"By our efforts we have lit a fire," said George W. Bush at the West Front of the Capitol, "a fire in the minds of men. It warms those who feel its power, it burns those who fight its progress, and one day this untamed fire of freedom will reach the darkest corner of the world." The phrase comes from Dostoyevsky's "The Possessed," a novel about a provincial town inspired by new revolutionary ideas. After a turbulent literary evening, a fire breaks out, and one townsman says, "The fire is in the minds of men, not in the roofs of buildings." Historian James Billington, now Librarian of Congress, used the phrase as the title of his history of 19th-century revolutionaries, "Fire in the Minds of Men." Bush is routinely characterized as a conservative and castigated by political opponents as a reactionary. But in his Second Inaugural, he revealed himself to be a revolutionary.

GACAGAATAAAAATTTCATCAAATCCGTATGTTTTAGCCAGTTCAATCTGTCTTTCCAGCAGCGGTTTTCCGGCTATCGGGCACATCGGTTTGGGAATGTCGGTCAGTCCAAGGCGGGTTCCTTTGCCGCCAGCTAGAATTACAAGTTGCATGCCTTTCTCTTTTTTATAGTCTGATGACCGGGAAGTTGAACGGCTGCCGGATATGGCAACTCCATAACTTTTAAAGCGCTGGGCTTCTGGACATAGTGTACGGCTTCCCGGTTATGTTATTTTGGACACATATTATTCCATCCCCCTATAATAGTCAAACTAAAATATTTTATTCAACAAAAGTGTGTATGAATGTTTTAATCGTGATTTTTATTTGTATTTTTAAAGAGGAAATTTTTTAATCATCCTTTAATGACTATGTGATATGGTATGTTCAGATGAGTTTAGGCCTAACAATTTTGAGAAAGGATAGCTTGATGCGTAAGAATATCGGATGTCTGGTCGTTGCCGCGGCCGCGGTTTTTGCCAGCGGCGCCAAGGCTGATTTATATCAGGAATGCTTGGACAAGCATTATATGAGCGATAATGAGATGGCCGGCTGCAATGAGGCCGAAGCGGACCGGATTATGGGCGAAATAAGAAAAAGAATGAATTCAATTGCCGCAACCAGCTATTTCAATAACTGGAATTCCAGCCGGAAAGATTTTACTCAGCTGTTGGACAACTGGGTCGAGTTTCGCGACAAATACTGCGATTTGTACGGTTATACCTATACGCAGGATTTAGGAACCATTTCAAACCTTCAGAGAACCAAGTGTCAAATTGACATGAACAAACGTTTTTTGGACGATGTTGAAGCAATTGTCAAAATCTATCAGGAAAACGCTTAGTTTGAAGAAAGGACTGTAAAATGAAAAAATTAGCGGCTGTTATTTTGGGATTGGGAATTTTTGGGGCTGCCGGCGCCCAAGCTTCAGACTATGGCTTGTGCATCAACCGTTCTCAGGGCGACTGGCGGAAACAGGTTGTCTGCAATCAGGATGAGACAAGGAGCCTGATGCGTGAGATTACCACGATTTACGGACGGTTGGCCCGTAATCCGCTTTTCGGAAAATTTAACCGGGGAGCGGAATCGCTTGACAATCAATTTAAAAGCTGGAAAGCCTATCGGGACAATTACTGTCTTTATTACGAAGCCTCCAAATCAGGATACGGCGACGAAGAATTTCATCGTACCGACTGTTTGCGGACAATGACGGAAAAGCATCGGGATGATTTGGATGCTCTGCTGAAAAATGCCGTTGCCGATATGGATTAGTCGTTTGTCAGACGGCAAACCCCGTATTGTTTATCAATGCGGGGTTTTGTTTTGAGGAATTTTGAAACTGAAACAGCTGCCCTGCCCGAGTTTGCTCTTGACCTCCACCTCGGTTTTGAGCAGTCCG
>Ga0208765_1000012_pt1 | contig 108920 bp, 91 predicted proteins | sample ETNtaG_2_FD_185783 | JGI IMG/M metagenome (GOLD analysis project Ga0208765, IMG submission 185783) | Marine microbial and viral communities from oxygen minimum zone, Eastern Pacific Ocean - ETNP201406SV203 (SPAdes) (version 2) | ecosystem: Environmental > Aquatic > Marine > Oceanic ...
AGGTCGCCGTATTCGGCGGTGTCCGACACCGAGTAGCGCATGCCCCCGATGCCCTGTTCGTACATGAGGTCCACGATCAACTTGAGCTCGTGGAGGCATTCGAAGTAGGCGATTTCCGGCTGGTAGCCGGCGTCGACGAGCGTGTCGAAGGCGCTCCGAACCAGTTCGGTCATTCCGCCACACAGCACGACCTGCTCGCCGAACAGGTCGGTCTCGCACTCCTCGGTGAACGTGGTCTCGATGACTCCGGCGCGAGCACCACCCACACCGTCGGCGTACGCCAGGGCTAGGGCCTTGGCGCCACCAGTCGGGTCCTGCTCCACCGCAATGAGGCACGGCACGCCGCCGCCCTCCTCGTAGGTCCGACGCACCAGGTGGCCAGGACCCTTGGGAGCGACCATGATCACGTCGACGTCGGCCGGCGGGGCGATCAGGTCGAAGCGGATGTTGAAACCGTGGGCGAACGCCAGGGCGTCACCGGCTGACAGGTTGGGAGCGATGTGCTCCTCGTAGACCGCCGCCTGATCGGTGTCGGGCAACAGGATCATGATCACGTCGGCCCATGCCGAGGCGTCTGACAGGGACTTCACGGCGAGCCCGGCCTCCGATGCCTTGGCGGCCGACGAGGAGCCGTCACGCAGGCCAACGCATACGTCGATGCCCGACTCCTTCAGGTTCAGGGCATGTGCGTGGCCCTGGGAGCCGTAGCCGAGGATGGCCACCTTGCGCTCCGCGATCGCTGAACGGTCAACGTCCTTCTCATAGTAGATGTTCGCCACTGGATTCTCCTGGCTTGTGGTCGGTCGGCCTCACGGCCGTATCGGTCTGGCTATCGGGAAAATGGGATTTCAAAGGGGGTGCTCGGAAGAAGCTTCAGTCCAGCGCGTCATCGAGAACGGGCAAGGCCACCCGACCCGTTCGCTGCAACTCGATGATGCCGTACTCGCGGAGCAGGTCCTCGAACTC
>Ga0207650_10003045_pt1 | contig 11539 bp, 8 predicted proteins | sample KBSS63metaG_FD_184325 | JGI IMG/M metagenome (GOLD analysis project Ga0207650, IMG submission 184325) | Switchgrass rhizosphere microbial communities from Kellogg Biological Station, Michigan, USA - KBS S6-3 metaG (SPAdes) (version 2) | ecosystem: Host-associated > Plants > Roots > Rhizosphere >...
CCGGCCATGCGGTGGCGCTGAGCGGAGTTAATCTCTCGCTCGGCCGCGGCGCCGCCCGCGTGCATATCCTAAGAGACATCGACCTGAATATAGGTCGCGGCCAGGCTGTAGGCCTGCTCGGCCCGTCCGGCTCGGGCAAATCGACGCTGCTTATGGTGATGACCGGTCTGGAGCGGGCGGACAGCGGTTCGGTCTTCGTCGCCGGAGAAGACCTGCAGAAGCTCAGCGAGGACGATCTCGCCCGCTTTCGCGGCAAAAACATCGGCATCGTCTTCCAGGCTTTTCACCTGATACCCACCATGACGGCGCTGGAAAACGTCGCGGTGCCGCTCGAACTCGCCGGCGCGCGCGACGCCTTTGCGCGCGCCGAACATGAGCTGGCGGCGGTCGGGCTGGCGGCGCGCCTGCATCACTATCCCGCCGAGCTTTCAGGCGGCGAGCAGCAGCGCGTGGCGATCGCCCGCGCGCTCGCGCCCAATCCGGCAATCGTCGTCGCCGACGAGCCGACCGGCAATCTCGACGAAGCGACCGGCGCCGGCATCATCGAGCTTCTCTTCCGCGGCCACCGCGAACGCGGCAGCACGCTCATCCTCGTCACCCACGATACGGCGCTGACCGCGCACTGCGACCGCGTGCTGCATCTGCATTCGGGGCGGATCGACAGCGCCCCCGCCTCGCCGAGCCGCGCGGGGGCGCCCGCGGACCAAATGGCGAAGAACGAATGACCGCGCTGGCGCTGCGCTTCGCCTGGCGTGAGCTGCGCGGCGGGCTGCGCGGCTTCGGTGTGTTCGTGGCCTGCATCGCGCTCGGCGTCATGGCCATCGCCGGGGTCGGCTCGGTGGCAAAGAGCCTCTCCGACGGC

Four years ago, Bush talked of "shaping a balance of power that favors freedom." He said, "Through much of the last century, America's faith in freedom and democracy was a rock in a raging sea. Now it is a seed upon the wind, taking root in many nations." But Sept. 11 taught Bush that America needs to do more than shape a balance of power or let seeds blow with the wind. "The best hope for peace in our world is the expansion of freedom in all the world," he said last week. And, bluntly, "it is the policy of the United States to seek and support the growth of democratic movements and institutions in every nation and culture, with the ultimate goal of ending tyranny in our world."
There is no concession in this to the complaints of his critics, no defensiveness about the course of events, no reference to the counsels of sophisticated nuance. He set out a breathtakingly ambitious goal: to bring democracy to the entire world. One would like to know the reaction of Saudi Ambassador Prince Bandar. Or the Iranian mullahs. Or Vladimir Putin in Moscow. Or China's rulers.
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